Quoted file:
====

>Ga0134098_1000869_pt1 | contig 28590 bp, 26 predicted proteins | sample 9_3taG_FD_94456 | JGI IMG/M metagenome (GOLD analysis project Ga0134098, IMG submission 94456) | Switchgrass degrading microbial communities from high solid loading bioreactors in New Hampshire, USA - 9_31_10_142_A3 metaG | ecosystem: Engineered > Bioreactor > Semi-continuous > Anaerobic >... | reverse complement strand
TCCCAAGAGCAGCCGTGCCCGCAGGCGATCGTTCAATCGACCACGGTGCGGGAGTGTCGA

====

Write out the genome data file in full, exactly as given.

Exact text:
>Ga0134098_1000869_pt1 | contig 28590 bp, 26 predicted proteins | sample 9_3taG_FD_94456 | JGI IMG/M metagenome (GOLD analysis project Ga0134098, IMG submission 94456) | Switchgrass degrading microbial communities from high solid loading bioreactors in New Hampshire, USA - 9_31_10_142_A3 metaG | ecosystem: Engineered > Bioreactor > Semi-continuous > Anaerobic >... | reverse complement strand
TCCCAAGAGCAGCCGTGCCCGCAGGCGATCGTTCAATCGACCACGGTGCGGGAGTGTCGA